Restaurant gets green light for late night licence on same day government announces nationwide 10pm curfew
- Credit: Archant
An Ely restaurant owner was granted a late licence on the same day the government imposed a nationwide 10pm Covid curfew - despite objections from residents about noise, parking and anti-social behaviour.
Steve Shipp, who opened Inferno BBQ earlier this month, had his application for extended opening hours approved, even though members of East Cambridgeshire District Council’s licensing sub-committee said they understood why the application had caused ‘a great deal of concern to local residents’.
The decision was made following a virtual meeting where members considered concerns from residents about the American-themed restaurant at 78 Broad Street ‘becoming a late night destination for entertainment, alcohol and takeaway food’.
Mr Shipp, who ran The Traveller’s Rest at Chittering and The Queen’s Head at Harston, told members that “due to the building’s maximum capacity of 54 people, you’re not going to get large crowds of people flooding in and out all evening long.
He said: “We have strictly no intentions of opening particularly for late night drinks; it’s purely to accompany the food. And we’re not a bar - it’s only to serve drinks to tables.
“It is not a dancing venue or anything like that; it’ll just be music alongside a three-course meal”.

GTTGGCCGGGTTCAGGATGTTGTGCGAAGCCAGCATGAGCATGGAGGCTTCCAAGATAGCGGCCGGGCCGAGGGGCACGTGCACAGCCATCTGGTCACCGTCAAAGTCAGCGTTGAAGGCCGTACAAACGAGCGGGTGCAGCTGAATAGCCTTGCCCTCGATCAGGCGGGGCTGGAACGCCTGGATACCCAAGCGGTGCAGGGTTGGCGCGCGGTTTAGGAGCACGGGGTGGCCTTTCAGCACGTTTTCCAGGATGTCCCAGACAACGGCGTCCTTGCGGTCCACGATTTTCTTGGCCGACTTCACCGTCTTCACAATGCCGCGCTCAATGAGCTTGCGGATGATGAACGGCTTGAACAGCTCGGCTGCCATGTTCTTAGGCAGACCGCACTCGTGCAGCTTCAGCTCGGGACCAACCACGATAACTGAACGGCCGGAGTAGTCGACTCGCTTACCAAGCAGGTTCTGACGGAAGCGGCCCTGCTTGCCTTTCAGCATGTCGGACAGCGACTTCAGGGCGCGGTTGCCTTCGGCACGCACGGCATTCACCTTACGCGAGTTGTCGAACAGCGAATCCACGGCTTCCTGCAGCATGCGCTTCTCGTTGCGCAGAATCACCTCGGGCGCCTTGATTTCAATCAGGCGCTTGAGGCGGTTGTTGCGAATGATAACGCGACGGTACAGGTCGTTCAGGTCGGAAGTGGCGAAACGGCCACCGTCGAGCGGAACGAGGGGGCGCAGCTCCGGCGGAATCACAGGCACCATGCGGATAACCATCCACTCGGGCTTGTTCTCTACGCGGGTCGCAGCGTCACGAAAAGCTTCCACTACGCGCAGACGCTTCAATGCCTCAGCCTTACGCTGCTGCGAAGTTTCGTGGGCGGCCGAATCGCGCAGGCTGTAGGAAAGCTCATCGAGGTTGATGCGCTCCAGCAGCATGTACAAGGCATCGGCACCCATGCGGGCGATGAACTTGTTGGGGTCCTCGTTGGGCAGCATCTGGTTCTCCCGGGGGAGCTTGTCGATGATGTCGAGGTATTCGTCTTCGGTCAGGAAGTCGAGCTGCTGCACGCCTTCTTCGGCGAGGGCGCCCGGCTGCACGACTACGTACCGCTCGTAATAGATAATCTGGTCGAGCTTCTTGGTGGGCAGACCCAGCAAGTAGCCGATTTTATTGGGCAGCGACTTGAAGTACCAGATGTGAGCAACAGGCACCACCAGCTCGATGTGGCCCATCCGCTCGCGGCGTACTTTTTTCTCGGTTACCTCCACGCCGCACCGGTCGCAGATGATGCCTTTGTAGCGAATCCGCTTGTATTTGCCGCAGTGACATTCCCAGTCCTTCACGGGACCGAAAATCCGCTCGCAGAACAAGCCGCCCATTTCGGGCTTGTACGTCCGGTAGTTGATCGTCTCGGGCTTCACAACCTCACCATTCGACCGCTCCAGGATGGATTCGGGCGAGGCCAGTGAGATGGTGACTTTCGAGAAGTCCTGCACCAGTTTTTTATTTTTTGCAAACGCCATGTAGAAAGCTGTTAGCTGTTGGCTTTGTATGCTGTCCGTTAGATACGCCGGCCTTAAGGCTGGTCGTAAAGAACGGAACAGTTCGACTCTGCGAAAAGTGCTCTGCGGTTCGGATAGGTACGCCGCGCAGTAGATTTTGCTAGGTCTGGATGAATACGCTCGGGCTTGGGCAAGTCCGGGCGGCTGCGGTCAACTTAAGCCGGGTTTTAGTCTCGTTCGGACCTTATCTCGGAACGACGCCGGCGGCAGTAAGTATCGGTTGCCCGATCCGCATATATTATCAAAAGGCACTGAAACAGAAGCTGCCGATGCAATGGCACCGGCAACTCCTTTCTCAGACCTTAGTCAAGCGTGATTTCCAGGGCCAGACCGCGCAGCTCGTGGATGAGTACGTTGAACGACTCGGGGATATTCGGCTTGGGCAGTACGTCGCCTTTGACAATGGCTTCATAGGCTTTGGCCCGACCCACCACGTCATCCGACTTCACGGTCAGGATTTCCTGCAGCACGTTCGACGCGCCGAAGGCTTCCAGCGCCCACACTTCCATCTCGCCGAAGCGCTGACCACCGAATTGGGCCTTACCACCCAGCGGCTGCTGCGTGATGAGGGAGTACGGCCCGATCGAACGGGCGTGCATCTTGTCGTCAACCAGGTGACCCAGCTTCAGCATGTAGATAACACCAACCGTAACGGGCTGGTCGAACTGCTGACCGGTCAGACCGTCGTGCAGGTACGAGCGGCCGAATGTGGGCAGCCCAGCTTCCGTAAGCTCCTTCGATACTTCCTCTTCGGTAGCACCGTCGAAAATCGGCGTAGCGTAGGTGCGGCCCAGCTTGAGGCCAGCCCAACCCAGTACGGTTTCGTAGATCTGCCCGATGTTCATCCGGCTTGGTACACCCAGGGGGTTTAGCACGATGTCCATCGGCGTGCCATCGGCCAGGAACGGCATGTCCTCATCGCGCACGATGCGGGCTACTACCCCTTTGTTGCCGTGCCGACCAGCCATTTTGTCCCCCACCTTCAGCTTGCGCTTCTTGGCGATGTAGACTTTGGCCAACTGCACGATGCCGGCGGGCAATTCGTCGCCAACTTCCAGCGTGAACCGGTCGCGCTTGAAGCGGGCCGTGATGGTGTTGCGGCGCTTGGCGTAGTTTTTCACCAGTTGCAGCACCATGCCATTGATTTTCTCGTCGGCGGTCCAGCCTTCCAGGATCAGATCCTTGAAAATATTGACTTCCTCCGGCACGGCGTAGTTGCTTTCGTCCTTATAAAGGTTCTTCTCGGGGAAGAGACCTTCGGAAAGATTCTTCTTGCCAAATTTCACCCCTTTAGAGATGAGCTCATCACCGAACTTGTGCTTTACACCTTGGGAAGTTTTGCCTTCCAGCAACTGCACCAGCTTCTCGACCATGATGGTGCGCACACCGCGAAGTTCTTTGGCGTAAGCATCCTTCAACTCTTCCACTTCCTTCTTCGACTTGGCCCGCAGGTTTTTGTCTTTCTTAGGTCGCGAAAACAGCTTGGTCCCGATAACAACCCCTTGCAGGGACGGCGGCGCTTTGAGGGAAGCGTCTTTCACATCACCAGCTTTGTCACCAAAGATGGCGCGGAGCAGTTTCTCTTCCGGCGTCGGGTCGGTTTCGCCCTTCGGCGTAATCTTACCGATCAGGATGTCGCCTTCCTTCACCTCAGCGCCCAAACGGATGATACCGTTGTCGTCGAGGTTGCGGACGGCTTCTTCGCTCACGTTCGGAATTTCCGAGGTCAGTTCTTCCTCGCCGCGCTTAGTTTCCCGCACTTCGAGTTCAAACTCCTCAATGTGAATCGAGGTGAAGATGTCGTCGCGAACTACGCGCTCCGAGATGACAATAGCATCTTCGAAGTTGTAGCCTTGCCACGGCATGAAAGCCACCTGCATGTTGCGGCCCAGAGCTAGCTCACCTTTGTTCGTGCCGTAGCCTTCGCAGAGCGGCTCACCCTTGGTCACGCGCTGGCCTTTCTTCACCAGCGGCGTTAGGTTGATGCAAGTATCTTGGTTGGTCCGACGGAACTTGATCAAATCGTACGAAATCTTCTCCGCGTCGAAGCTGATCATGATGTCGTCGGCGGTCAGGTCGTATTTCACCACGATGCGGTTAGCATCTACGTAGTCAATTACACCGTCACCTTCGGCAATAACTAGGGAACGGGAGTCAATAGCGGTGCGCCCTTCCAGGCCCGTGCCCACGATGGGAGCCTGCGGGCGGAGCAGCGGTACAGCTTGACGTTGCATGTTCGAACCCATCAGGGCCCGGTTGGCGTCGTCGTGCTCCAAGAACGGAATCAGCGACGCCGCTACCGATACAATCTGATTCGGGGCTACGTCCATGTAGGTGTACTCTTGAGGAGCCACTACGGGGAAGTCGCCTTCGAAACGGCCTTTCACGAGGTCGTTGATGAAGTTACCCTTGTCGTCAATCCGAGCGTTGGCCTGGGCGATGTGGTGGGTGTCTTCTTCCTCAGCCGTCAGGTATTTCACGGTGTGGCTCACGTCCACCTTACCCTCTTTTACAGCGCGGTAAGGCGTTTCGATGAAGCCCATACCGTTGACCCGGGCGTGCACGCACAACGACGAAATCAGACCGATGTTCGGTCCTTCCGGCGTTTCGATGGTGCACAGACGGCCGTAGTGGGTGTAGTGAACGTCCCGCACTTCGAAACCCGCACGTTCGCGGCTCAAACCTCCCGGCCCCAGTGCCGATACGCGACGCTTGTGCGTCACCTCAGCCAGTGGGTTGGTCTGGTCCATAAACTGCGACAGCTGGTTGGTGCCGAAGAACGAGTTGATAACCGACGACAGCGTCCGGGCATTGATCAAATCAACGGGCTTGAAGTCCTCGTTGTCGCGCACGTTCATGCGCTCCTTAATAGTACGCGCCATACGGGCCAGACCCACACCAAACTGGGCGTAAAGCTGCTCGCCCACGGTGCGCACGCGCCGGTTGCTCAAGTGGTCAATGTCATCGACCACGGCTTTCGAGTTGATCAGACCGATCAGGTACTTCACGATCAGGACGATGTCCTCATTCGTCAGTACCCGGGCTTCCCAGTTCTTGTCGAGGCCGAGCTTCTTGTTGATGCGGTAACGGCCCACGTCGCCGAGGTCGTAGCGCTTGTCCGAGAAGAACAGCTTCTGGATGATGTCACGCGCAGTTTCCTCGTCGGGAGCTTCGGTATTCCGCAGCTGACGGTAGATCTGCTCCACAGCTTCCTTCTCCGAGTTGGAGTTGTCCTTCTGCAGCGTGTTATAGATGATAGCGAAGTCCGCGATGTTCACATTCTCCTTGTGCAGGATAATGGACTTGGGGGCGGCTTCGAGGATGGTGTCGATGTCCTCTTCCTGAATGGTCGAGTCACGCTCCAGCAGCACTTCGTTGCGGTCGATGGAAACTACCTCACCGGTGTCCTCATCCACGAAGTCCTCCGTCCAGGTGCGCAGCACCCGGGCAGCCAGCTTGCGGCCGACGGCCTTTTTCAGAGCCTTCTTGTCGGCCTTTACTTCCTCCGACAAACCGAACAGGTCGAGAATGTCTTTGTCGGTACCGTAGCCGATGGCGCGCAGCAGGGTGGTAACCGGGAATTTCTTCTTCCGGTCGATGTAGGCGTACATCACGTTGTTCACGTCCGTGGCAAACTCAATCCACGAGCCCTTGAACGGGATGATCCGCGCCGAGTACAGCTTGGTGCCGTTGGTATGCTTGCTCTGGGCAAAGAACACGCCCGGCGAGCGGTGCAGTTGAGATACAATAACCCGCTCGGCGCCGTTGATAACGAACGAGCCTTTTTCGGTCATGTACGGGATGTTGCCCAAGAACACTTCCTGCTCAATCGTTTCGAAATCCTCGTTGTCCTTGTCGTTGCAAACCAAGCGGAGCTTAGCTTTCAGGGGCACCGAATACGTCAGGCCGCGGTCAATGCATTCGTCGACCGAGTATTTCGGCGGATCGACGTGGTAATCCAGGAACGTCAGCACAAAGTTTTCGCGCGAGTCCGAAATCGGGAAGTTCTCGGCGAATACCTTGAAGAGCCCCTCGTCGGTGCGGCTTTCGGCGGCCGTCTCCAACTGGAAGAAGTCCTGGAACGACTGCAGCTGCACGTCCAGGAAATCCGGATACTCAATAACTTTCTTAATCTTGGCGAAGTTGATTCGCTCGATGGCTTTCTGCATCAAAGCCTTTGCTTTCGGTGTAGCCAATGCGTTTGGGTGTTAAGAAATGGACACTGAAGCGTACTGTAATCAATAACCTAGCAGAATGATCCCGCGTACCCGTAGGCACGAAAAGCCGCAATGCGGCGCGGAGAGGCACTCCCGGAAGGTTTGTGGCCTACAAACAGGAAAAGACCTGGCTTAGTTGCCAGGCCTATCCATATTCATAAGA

The late licence means that Inferno - which was formerly Basmati Indian Cuisine - can sell alcohol from 10am to 11.30pm Sunday to Thursday and from 10am to half past midnight on Fridays and Saturdays.
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Films, live music, dance performances and recorded music will also be permitted from 10am to 11pm Sunday to Thursday and from 10am to midnight on Fridays and Saturdays.
The licencing agreement also states that no new customers can enter the premises less than 30 minutes before closing.
Mr Shipp added that he is “born and bred in Ely” and that Inferno is a “family run community business; we’re not a big corporate coming in to take over.
“We employ 13 members of staff that are all from the immediate area and I’m an experienced operator, having had other restaurants in the past.
“So I know what’s protocol and what we should and shouldn’t be doing - and that will be followed. The staff are experienced and have worked in other premises locally.”
However, one of the objectors, Mr Crawford, raised concerns about anti-social behaviour and asked how Mr Shipp “intends to police any overspill of people consuming takeaways late at night?” Mr Shipp replied to say that all diners are advised that they must not park outside the building - and should instead park on Ship Lane or the Fore Hill car park.
He added that Inferno’s website states that takeaway finishes at 9pm and the kitchen closes at 9.30pm.
Mr Fugle, another resident, said he was concerned about disturbance to residents from raised voices of smokers on the street, increased traffic from taxi pick-ups and anti-social behaviour from intoxicated people.
He was also keen for Mr Shipp to reassure residents that Inferno is not going to become a “regular late night destination on a weekly or daily basis”.
Mr Shipp replied that “we only applied for longer opening hours to enable us to hold one-off events, for example an Elvis tribute night.
A resident who has lived in Jubilee Gardens for six years said he was concerned that it would increase the amount of litter being left behind.
Cllr Alan Sharp also questioned whether the noise from the restaurant would have an impact on local residents; however Mr Shipp said the building is soundproofed and that noise would be monitored.
In his closing statement Mr Shipp said: “Inferno is primarily a restaurant and we don’t have any plans to be a late night venue.”